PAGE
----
When I placed first in my age group in the 50 miler at Umstead most people were happy for me.  However, for some people, it caused a seismic rumbling in some people’s basic belief system of how the universe should work (heck it surprised the heck out of me but I have more of a reason to buy into the surprise).  However, instead of accepting a new reality and moving on, there are conspiracy theories popping up on just how I was able to win the M 50-60 age group (AKA “Old enough to know better”). I would say that conspiracy theories are what happens when you live in your Mom’s basement and have watched everything Netflix has to offer, but I will refrain from such comments (#sorrynotsorry). Here is a sampling of the conspiracy theories.

There is no way your ran that fast, I bet The Pig ran for you

I will admit my PR at Umstead was faster than I had run 50 miles before (I would say “duh” but I sense I may need to explain the obvious to conspiracy theorist). However, it was only by 5 minutes and my previous PR which I ran during a 24 HR race when I was trying (unsuccessfully it turned out) to leave something in the tank for the 2nd 12 hours of that race. In fact the three times I have gone 50 or more miles, the 50 mile times are within 15 minutes of each other.  As for me having The Pig run in my place, there is one problem with that theory:

OK the number doesn't really fit all that well and would show up in the race photos

The race number doesn’t really fit all that well and would show up in the race photos.  I think that races need to be accommodating with smaller race numbers.

There is no way your time is a AG time, I bet you hacked the site

I have to admit there is some luck in this one. If it had been the previous year I would have only been 4th in my age group. Also, if I was in any group other than 0-9 or 110-119, I would not have been first (and frankly there was a 6 YO who if it wasn’t for soccer practice probably would have smoked me). Where I really was fortunate that the fast 50 YOs completed the 100 miler and didn’t end up in the 50 mile category.  Theoretically even if I had the skills to hack the site, I think they would have put everything back in place.  In the end the race results are the race results, so you are going to have to come up with a better conspiracy.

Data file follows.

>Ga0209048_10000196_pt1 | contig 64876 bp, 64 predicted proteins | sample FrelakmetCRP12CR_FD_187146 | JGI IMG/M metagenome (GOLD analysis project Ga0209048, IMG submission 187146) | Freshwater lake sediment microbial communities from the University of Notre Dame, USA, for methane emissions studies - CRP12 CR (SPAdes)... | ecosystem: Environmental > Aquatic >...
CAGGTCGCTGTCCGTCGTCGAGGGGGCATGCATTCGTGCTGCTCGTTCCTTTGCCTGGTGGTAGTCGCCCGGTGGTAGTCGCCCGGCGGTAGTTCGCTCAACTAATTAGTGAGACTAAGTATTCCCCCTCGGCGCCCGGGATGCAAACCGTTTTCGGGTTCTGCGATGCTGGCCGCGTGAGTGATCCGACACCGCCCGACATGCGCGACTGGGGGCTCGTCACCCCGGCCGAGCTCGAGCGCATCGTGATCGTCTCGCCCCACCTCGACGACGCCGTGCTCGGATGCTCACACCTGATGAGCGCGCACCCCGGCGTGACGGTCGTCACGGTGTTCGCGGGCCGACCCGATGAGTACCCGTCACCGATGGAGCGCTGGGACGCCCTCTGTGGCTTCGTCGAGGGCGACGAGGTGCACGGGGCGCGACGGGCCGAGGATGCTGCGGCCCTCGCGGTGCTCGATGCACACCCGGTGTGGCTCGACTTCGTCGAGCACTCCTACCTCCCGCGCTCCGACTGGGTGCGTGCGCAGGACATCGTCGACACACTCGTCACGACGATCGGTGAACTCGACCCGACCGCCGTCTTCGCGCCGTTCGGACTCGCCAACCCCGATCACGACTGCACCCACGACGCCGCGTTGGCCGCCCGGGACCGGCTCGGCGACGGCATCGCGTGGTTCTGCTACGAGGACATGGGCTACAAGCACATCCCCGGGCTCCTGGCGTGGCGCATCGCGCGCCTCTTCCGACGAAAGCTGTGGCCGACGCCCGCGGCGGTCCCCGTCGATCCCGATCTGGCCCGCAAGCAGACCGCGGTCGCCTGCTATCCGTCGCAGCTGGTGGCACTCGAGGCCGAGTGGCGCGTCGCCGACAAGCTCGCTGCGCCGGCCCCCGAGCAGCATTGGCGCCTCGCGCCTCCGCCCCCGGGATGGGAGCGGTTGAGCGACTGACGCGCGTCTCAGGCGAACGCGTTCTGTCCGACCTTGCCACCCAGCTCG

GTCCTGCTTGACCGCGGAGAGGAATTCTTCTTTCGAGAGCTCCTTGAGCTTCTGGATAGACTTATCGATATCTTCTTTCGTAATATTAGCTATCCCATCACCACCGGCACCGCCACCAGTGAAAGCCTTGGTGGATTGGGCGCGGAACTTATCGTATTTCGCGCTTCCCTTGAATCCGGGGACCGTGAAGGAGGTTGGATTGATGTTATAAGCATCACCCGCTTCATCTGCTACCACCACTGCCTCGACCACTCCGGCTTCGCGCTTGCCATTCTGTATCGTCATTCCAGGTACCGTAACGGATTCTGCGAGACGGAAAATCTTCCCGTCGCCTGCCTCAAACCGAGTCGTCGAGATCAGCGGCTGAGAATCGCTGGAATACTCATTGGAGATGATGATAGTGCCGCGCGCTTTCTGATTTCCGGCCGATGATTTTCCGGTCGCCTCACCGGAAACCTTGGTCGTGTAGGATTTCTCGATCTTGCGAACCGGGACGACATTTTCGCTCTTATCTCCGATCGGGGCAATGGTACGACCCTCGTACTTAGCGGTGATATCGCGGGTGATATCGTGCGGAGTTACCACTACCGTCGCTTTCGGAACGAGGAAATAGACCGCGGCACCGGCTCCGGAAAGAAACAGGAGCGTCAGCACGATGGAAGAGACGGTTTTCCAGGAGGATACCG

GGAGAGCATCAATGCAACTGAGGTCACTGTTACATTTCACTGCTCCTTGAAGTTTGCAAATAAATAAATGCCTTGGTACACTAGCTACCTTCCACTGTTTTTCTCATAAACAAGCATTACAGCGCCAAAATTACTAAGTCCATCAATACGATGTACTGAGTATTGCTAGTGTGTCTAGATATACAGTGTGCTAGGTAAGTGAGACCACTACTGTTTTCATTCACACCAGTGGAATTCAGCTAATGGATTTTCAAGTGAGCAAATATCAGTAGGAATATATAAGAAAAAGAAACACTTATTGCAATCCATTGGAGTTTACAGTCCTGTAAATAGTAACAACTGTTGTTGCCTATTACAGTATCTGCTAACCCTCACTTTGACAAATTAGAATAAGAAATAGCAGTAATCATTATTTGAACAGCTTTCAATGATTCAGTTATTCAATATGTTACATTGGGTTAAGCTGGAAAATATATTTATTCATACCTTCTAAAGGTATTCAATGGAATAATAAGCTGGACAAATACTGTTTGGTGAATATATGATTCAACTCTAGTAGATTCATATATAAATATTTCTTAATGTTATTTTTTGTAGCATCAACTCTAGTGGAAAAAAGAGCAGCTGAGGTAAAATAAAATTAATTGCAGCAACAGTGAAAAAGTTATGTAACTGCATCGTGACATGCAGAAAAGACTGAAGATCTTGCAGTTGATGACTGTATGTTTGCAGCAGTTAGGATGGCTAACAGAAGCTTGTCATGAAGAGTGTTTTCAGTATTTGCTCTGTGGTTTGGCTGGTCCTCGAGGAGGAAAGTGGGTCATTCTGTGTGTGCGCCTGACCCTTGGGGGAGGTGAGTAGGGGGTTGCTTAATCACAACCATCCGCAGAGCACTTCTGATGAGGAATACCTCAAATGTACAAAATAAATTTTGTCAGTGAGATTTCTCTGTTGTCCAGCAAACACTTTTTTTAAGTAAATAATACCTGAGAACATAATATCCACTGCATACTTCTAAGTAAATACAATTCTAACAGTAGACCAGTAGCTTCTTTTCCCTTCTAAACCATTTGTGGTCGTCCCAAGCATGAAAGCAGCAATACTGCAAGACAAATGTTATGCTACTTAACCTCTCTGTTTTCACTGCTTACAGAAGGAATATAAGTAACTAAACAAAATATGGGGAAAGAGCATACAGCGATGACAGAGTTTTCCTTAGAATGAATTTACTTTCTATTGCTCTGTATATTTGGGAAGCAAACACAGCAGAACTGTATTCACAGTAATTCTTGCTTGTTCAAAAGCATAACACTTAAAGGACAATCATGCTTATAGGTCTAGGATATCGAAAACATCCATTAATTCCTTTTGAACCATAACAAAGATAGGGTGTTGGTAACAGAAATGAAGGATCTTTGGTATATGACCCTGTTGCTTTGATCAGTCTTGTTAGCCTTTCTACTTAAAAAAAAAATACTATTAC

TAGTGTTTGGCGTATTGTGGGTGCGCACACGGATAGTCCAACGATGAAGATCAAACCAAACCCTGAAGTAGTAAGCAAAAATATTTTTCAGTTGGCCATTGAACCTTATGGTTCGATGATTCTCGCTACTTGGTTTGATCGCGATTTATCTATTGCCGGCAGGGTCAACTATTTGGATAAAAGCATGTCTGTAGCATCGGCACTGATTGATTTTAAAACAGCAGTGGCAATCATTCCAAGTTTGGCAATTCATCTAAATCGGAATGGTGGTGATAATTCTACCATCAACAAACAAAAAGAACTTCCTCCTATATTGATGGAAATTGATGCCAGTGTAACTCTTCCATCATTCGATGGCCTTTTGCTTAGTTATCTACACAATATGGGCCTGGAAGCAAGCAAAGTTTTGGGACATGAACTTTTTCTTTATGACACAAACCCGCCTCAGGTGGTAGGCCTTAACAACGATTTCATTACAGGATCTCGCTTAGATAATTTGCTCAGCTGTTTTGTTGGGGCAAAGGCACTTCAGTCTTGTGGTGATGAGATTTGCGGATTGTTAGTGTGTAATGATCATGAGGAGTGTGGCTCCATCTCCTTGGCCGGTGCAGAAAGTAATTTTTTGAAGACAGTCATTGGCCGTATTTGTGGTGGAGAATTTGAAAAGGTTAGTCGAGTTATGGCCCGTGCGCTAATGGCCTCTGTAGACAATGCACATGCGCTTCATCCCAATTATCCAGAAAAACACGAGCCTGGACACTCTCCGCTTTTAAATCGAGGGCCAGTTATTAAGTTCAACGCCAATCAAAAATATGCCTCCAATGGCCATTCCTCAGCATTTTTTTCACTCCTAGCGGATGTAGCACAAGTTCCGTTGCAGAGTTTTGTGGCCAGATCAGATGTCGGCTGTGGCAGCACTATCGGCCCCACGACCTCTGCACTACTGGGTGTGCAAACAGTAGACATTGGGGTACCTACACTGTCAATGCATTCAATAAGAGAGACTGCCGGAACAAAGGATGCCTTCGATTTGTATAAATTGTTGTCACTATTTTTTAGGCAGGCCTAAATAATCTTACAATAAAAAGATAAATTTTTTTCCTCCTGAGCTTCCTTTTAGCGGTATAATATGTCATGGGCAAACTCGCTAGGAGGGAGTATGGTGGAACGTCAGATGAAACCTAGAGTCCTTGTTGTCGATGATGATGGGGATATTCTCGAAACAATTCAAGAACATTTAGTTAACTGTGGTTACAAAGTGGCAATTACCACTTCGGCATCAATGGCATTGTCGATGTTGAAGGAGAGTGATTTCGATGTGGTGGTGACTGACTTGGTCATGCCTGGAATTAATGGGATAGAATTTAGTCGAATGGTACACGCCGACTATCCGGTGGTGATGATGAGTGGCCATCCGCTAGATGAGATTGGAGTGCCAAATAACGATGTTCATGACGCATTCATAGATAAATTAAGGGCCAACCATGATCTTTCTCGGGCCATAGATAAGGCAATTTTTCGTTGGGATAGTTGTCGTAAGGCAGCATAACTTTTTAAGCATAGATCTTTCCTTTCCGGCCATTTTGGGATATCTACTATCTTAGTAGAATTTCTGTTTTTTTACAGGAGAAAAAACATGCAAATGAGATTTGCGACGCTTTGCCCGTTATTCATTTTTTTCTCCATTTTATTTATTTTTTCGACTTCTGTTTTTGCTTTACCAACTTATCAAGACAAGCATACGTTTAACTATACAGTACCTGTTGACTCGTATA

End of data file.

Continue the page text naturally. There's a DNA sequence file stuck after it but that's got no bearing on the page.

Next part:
There are no pictures of you from the race

Yes there are pictures of me on the Umstead website.  However, I realize you can’t really admit to looking for pictures of me all hot and sweaty. Heck, I barely admit to it.

Nobody remembers you at all

Pot-Kettle Kettle-pot.

You hired a hitman to eliminate your competition 

 Uh, this would require me to eliminate over 20 people. I think someone might have noticed that.  Well I guess I could have eliminated them as well, and that is why this theory sucks.

You are a master of the dark arts and froze time while you ran

Thank you for giving me an idea for my next blog post.

You are an alien and used your space ship to cut the course

I think I hear your mother calling.



Tiptoe through the tulips

Tiptoe through the out of focus tulips

The cold weather explained

I bet everyone is wonder why the spring weather has turned cold recently here in the East Coast.  Well, it’s because hell has frozen over.

I won my age group at Umstead in the 50 miler category

I’ll give you a second to pick yourself off the floor.

Let me answer your first question, yes there was more than one person in my age group (my age group should be called “Old enough to know better”). Let me answer your 2nd question, yes, all those people were alive at the finish of the race (though I will admit that at my age, most of my age group has tombstones). As for your 3rd question, it might just be best unanswered.

So why am I telling you this a week after the race?  I suspected that it was a possibility that I at least placed in my age group when I looked at the number of people who stopped at 50 miles (which doesn’t include those who ran over 50 and under 100) and I was 7th of those runners.

OK at 50

OK at 50. Roughly 7/44 of the people who stopped at 50 miles. Just a reminder that Marsden is my middle name (and all this time you thought it was trouble)